With the advent of technological innovations, internet and social media, the position of trends radically changed in our society. Whereas in the past trends slowly spread like oil slicks, the pace and quantity of information dissemination is nowadays increased to such an extent that in some cases we may speak of a noise full of (possible) trends. How can you get a grip on all that information to be able to separate the wheat from the chaff and to recognize trends?
Why do you have to curate trends?
Trendcuration is a process by which an overwhelming supply of information can be slowly and surely reduced and arranged, with the ultimate goal of retaining potential trends. By applying trend curation, you bring focus to that almost endless container of information and you can filter out disturbing, irrelevant information. Because of this you retain the relevant and valuable information for you, on the basis of which you can make decisions or gain insights. After all, you do not want to base your business strategy or culture on a short-lived craze or some random information, but on the basis of trends that actually represent value in your market.
In the first instance, it may sound a little contradictory for some entrepreneurs to apply trend curation, because in practice it means that a lot of information or possibilities are put in the bulky waste. Why is it so good to eventually dump large amounts of information?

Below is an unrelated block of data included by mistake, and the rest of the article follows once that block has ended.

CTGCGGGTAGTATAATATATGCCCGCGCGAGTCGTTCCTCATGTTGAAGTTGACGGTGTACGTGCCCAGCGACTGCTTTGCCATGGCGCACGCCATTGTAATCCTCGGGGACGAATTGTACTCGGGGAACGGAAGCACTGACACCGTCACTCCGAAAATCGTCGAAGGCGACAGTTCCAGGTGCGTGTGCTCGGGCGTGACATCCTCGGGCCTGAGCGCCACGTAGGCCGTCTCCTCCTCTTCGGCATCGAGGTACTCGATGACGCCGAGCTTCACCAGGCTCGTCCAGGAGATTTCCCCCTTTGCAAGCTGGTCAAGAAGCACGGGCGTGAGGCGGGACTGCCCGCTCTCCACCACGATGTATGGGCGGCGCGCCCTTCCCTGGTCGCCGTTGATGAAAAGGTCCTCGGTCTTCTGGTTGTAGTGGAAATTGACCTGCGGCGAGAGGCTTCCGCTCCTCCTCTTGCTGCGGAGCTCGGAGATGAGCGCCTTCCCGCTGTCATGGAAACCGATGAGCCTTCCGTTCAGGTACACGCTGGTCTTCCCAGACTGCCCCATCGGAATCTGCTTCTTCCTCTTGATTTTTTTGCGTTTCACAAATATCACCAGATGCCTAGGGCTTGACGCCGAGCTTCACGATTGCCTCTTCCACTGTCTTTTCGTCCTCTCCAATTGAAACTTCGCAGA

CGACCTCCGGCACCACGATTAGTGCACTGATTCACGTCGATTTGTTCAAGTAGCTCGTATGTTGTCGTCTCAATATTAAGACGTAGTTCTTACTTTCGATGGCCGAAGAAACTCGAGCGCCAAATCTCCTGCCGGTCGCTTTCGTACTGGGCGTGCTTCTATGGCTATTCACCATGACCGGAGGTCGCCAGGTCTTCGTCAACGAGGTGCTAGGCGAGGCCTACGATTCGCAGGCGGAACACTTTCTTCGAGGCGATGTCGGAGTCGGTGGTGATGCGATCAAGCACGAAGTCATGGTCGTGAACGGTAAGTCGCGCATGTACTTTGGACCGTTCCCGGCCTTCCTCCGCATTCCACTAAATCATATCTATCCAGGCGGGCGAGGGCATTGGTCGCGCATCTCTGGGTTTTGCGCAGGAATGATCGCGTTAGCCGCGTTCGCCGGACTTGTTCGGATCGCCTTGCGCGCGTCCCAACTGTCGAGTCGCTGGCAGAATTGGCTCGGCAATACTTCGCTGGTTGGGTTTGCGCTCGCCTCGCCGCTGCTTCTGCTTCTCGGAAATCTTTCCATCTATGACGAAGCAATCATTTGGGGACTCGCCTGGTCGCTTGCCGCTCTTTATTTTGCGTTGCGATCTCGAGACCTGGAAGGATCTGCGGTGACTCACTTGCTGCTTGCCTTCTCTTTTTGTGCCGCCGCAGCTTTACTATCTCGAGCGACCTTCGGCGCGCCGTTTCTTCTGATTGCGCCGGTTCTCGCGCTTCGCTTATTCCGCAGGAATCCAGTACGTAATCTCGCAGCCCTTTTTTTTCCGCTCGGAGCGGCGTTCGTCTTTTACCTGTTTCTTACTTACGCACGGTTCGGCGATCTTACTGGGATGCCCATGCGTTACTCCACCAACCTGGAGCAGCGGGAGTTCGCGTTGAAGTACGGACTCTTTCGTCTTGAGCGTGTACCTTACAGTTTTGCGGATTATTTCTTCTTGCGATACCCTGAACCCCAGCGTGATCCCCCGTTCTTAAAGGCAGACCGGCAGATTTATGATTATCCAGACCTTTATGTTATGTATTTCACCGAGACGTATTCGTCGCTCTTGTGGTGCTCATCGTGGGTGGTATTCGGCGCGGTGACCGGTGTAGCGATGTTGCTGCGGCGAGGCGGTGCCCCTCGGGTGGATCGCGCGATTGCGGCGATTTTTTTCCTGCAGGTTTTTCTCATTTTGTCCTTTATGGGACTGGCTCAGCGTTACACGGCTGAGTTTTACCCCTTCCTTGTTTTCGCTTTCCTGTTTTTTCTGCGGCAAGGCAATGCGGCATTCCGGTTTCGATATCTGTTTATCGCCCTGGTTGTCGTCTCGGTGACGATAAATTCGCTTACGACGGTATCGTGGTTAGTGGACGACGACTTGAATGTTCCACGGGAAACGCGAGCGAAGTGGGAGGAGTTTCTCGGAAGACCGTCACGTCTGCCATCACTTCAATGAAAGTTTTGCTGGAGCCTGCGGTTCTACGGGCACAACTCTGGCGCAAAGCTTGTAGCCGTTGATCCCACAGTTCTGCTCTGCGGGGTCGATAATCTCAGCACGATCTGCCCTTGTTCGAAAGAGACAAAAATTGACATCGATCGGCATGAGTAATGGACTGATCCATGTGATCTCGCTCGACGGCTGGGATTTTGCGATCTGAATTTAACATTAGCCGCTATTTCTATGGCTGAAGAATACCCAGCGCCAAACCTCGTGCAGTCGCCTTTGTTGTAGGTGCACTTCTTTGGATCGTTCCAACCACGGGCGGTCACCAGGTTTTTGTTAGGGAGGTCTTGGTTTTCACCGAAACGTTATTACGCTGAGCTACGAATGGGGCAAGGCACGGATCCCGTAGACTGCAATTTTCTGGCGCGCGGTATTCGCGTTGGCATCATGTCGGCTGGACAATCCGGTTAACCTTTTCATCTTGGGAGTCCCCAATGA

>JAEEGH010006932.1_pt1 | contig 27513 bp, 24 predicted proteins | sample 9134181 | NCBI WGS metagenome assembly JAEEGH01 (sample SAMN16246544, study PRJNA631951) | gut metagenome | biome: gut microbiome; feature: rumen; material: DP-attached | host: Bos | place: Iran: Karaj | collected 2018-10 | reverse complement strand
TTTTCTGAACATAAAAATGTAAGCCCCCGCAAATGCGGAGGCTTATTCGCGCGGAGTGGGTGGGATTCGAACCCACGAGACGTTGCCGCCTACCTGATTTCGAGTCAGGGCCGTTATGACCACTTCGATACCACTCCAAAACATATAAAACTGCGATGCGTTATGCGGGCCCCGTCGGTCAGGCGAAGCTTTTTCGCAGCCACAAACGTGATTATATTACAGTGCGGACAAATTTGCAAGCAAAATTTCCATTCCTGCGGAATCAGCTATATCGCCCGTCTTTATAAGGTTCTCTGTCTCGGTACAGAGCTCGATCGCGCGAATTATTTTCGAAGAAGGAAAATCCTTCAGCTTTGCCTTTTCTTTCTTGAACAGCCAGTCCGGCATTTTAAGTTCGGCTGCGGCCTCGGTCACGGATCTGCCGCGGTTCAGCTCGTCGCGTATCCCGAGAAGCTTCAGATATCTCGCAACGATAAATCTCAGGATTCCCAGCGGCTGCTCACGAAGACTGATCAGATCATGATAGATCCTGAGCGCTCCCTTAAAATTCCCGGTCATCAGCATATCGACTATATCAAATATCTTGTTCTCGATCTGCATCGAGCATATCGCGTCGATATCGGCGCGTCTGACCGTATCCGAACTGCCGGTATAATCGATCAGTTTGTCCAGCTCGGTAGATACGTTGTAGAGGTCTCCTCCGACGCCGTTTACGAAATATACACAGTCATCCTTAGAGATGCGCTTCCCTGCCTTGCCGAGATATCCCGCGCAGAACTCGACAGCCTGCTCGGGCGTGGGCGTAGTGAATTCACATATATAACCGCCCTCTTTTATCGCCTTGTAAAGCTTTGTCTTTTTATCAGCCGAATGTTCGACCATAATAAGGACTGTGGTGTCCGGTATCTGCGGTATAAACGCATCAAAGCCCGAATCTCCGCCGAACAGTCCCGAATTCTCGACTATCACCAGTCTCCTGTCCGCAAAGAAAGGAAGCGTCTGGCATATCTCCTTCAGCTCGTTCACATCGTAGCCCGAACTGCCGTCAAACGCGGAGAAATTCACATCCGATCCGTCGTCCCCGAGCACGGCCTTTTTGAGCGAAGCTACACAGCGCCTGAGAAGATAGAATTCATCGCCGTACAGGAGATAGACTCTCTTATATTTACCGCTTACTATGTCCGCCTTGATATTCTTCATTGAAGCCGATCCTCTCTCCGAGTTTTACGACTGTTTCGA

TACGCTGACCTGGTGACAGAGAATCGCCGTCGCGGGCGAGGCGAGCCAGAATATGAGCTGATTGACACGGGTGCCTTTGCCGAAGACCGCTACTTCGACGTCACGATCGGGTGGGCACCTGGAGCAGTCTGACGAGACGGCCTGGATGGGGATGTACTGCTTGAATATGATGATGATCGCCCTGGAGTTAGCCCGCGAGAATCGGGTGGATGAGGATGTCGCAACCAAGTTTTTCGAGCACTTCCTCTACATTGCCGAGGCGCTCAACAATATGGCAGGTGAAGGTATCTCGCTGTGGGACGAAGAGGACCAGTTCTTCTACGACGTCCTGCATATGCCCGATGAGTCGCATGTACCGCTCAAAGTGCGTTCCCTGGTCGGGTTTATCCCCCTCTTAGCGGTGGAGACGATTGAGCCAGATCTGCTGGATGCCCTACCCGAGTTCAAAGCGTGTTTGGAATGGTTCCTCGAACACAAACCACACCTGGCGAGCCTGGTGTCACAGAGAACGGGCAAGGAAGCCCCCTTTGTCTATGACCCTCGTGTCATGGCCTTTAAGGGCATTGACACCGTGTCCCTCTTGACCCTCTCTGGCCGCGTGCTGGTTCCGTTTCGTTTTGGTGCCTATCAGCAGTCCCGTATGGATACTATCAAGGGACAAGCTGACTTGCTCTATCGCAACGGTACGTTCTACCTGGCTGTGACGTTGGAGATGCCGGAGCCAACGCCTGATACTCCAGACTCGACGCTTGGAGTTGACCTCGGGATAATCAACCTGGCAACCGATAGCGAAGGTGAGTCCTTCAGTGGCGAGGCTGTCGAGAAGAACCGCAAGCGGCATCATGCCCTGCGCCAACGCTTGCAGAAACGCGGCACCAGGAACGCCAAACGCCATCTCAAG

A famous example is the entrepreneur who wants to sell his new jam. He offers six flavors in one point of sale, 24 in the other. Many entrepreneurs will assume that more options will result in you being able to reach a larger target group and therefore selling more. In practice, such an overwhelming offer leads to a much lower sales, because there is a question of choice overload. The result: with only six flavors, the entrepreneur sells four times as much jam. See also it research report from 2000 in which this paradox is confirmed experimentally. The American psychologist Barry Schwartz wrote the now famous book in 2004 The Paradox of Choice about this phenomenon; offering less information enables people to draw conclusions faster and better.
It all sounds good, curating it, but what does trend curation mean exactly and how does it work?
Curating is cured
Curatie - from the English 'to cure', heal - is based on the assumption that an initial information set is, by definition, mandated. Take all the information on Twitter - where an incredible number of people come together and share opinions (and therefore possible trends) - as an example. Such a 99% of all tweets that you see will not be relevant to you. But somewhere on Twitter, conversations are very likely to take place from which you could distill trends that would be of value to you.
Trendcuratie is a term that was used for the first time around 2010. One of the spiritual fathers of trend curation, Rohit Bhargava, is a marketing consultant from Washington. In 2011, he started by explaining annually a comprehensive list of trends from the past year, which he had built up through trend curation. He proceeded according to the so-called Haystack method.